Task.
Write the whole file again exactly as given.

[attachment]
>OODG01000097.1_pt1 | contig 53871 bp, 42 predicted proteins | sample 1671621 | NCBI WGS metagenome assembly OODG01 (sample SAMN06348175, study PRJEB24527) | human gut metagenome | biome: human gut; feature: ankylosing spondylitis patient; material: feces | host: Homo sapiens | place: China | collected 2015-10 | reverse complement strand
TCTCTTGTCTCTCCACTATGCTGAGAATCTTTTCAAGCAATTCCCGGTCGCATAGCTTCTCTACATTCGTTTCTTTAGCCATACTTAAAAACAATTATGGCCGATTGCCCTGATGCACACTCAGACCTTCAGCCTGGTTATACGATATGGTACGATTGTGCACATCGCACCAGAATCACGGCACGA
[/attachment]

>OODG01000097.1_pt1 | contig 53871 bp, 42 predicted proteins | sample 1671621 | NCBI WGS metagenome assembly OODG01 (sample SAMN06348175, study PRJEB24527) | human gut metagenome | biome: human gut; feature: ankylosing spondylitis patient; material: feces | host: Homo sapiens | place: China | collected 2015-10 | reverse complement strand
TCTCTTGTCTCTCCACTATGCTGAGAATCTTTTCAAGCAATTCCCGGTCGCATAGCTTCTCTACATTCGTTTCTTTAGCCATACTTAAAAACAATTATGGCCGATTGCCCTGATGCACACTCAGACCTTCAGCCTGGTTATACGATATGGTACGATTGTGCACATCGCACCAGAATCACGGCACGA